Wednesday 27 October 2010

Empty ImageUrl results in empty src and duplicate request

Not exactly a new issue but an empty ASP.NET ImageUrl tripped us up today. In this case there were no visible symptoms but two requests were coming through when Fiddlering the page view: the first initiated by the user and the second initiated by the page itself towards the end of the trace. In development with a debugger attached, this was manifest with Page_Load, CreateChildControls, etc being called twice for no obvious reason.

Because I initially thought I introduced the problem with the control I was working on, I first attempted to convince ASP.NET CreateChildControls was complete; I did so by clearing the Controls collection before unleashing my own code and setting the ChildControlsCreated property true once done. Neither of these tricks had any affect and the Fiddler trace had me convinced something beyond the ASP.NET pipeline and IIS had to be at fault.

That turned out to be the case but ASP.NET was still to blame ;-)

Specifically, we were adding a server-side ASP.NET image control but not initialising its ImageUrl property; the image src was later being set by jQuery at runtime on the client side. As mentioned, there were no visible symptoms of the double request: the image src was set as expected by jQuery and everything appeared okay on the surface. The IE dev toolbar also showed image src as being correctly set and there were no 404s in the mix.

It wasn't until we looked at the raw HTML that our ever-faithful admin extraordinaire noticed the empty src="" attribute. Removing the attribute removed the problem so I can only conclude IE is helpful enough to attempt to interpret a request for an empty image as a request for the parent directory of the current page while parsing the HTML before any Javascript runs. Thanks again, IE!

Notably this problem wasn't reproducible in Firefox or Chrome.

To fix the problem, we first set a default value for the ImageUrl property but that left me feeling dirty since it was still resulting in an unnecessary request. When I realised the server-side Image tag wasn't actually being used for anything server-side anyway, I replaced it with a boring old HTML img tag with no src. Microsoft has other, equally lame workarounds for this if you're interested; note they also don't plan to fix this bug.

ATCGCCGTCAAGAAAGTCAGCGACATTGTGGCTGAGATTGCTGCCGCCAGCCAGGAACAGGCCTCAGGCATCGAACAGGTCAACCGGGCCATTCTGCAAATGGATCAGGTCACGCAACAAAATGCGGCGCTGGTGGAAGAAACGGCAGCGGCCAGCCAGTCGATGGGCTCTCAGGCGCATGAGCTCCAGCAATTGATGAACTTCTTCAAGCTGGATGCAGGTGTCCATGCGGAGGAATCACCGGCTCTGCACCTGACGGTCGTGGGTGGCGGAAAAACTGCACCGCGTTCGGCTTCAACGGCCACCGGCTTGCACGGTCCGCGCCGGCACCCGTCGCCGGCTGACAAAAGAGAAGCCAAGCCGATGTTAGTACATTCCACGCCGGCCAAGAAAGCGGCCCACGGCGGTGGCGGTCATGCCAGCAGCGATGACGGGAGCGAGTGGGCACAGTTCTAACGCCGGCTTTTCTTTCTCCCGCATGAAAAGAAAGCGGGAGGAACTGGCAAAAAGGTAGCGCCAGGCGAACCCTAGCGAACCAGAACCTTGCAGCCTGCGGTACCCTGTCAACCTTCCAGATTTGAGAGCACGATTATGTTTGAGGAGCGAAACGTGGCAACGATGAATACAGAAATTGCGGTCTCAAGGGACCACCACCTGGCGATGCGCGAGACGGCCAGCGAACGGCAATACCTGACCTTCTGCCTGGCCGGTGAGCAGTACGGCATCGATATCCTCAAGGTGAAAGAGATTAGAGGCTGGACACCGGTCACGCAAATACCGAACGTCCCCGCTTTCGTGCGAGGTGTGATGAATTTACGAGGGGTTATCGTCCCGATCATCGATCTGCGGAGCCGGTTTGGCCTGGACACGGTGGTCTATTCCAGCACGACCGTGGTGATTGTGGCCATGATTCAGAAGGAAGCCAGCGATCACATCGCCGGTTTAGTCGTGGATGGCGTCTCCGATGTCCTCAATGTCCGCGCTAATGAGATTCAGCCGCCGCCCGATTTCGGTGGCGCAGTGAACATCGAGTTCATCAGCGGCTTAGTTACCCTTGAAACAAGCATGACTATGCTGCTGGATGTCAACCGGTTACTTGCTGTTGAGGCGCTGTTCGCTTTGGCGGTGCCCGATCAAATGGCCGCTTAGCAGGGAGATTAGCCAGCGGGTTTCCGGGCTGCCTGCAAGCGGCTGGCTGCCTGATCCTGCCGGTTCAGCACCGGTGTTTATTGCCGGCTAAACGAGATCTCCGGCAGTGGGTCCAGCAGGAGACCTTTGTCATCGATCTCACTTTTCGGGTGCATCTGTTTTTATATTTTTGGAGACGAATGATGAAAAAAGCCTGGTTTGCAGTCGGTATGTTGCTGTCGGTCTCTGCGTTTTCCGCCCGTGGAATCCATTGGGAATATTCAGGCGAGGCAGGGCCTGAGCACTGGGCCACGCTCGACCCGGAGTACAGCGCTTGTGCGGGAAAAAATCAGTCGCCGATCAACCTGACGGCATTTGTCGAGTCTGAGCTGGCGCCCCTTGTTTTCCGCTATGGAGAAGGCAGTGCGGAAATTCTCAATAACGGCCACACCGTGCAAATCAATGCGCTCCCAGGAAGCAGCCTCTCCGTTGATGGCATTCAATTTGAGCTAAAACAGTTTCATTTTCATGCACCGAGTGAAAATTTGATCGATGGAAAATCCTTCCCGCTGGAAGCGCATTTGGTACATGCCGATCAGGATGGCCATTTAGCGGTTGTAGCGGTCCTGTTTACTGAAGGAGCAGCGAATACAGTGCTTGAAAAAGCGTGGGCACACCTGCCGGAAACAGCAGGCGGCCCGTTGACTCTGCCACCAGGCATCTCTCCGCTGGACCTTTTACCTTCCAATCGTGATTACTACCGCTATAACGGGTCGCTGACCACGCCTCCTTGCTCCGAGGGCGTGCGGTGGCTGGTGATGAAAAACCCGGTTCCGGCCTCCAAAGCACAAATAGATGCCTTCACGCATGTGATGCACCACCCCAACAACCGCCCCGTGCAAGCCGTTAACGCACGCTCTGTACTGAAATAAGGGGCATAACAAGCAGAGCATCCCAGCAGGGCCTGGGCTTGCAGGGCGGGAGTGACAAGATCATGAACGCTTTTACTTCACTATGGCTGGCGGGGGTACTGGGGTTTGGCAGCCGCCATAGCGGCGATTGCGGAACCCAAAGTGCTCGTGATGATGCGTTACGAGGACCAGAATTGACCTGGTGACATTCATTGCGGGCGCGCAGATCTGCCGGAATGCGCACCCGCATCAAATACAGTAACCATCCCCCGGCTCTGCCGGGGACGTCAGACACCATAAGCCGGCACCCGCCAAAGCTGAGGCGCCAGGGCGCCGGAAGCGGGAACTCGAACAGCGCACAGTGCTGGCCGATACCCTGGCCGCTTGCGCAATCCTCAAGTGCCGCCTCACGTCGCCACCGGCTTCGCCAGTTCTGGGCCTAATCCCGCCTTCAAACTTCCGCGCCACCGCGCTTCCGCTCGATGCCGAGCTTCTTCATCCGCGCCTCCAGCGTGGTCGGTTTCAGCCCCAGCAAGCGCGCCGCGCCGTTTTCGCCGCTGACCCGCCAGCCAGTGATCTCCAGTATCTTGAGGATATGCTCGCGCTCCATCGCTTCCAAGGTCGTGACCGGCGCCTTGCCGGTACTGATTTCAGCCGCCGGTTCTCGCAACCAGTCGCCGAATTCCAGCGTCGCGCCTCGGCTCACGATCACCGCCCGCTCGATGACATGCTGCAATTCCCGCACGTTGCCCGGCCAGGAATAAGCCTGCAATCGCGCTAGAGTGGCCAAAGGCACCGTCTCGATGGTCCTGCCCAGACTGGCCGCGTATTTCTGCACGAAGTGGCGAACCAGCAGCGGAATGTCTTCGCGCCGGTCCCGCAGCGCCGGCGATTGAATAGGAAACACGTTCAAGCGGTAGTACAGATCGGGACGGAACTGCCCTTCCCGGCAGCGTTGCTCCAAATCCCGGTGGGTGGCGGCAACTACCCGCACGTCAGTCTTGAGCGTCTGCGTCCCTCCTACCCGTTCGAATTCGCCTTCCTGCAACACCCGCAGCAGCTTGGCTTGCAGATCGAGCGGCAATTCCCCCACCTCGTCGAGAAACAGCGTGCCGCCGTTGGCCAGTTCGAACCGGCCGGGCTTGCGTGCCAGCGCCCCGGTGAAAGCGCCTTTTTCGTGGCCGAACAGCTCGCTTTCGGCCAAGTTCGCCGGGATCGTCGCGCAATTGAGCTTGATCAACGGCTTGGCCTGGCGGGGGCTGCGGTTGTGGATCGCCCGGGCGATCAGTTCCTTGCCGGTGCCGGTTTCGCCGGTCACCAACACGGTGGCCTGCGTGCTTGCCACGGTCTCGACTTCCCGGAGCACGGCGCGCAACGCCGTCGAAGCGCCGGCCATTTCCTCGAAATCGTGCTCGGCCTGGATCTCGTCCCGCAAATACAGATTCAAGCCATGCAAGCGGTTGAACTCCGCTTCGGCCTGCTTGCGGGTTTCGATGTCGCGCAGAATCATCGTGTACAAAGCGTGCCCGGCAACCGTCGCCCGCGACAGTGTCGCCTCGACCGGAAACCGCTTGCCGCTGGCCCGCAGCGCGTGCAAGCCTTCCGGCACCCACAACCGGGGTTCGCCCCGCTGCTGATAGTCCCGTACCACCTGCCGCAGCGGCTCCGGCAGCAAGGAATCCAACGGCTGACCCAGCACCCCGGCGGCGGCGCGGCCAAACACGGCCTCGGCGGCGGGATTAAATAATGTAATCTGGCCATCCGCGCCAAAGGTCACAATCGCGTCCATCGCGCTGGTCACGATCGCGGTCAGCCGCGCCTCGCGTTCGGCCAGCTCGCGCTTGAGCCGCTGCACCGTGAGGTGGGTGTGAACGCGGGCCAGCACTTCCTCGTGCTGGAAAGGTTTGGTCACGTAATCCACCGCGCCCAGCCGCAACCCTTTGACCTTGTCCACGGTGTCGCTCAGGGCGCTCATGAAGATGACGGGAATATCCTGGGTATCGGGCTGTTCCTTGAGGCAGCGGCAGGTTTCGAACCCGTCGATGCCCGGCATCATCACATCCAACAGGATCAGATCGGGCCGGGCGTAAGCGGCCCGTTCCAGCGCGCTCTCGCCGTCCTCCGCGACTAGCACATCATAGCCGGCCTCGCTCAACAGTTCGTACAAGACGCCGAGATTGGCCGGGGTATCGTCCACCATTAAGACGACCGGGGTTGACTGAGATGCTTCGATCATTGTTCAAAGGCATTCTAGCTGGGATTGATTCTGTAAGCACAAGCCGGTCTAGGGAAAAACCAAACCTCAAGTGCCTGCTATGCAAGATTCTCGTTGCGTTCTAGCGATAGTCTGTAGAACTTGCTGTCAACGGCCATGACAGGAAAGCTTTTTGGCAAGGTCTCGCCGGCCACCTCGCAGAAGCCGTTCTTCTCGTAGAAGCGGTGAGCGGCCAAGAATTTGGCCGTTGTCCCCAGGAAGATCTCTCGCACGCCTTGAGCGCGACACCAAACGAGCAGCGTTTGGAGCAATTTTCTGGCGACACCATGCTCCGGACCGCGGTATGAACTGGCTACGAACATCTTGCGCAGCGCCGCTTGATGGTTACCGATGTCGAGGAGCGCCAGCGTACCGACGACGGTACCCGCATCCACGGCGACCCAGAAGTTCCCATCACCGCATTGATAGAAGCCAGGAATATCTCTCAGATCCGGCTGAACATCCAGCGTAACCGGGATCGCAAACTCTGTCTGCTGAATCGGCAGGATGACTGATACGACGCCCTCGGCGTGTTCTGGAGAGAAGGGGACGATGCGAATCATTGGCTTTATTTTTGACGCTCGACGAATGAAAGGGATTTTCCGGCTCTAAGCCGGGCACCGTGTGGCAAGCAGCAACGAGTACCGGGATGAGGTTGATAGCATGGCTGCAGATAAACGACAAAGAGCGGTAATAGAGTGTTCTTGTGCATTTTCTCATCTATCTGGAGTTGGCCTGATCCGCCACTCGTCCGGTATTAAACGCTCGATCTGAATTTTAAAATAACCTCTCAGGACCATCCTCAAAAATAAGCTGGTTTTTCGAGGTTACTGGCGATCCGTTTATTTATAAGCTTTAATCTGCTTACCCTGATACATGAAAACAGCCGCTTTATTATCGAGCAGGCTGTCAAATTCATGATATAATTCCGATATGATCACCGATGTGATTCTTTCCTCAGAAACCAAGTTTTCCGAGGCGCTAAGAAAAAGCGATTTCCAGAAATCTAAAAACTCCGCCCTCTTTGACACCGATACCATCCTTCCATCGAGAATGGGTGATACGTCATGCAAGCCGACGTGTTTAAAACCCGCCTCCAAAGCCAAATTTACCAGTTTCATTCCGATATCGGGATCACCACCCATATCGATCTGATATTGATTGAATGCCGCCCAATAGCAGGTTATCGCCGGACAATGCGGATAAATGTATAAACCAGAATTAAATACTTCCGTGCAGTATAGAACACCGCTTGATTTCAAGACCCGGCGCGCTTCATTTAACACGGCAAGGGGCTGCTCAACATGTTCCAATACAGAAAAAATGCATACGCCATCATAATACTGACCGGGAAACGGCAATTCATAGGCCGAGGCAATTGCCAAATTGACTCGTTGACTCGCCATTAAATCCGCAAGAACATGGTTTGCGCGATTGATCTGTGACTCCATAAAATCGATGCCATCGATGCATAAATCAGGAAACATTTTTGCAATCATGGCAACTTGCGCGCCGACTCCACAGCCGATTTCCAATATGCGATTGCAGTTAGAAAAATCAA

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  1. I assume you are loading images later for performance. However, serving an image without a SRC attribute is invalid, as both SRC and ALT are required. Also, by serving empty SRC attributes, you are not following best practices in terms of progressive enhancement. You are essentially blocking image to all users with javascript disabled (which includes some screen readers and most bots)... which is not ideal.

    A better, but less than ideal fix is to use a blank image or placeholder image. This results in only 1 request that can be cached on the client on the first page view.

    A even better, but still less than ideal solution is to wrap your images in a NOSCRIPT tag, and then using javascript (jQuery), you can remove the NOSCRIPT tags... leaving behind the actual content of the NOSCRIPT. This would be indexable, accessible, and gracefully degrade when javascript is disabled.

  2. Hi Ryan,

    Some good thoughts and an interesting use of NOSCRIPT.

    The majority of the site in question is probably invalid so it's not something I worry about very often but a valid point nonetheless. In terms of JS support, we've made that call based on the percentage of visitors with JS *enabled* (99%+). The accessibility issue bothers me but I'm not sure having an empty image would address that.

    Btw, this image is is getting set client-side for functional reasons, not for performance (it's a weather forecast icon which may change as the user changes the current town selection). I did consider setting a default image (eg. sunny) but decided not to due to the possibility of one more unnecessary request on top of the 90+ requests the homepage already makes... we've recently changed this control to use a sprite so I may revisit that decision.


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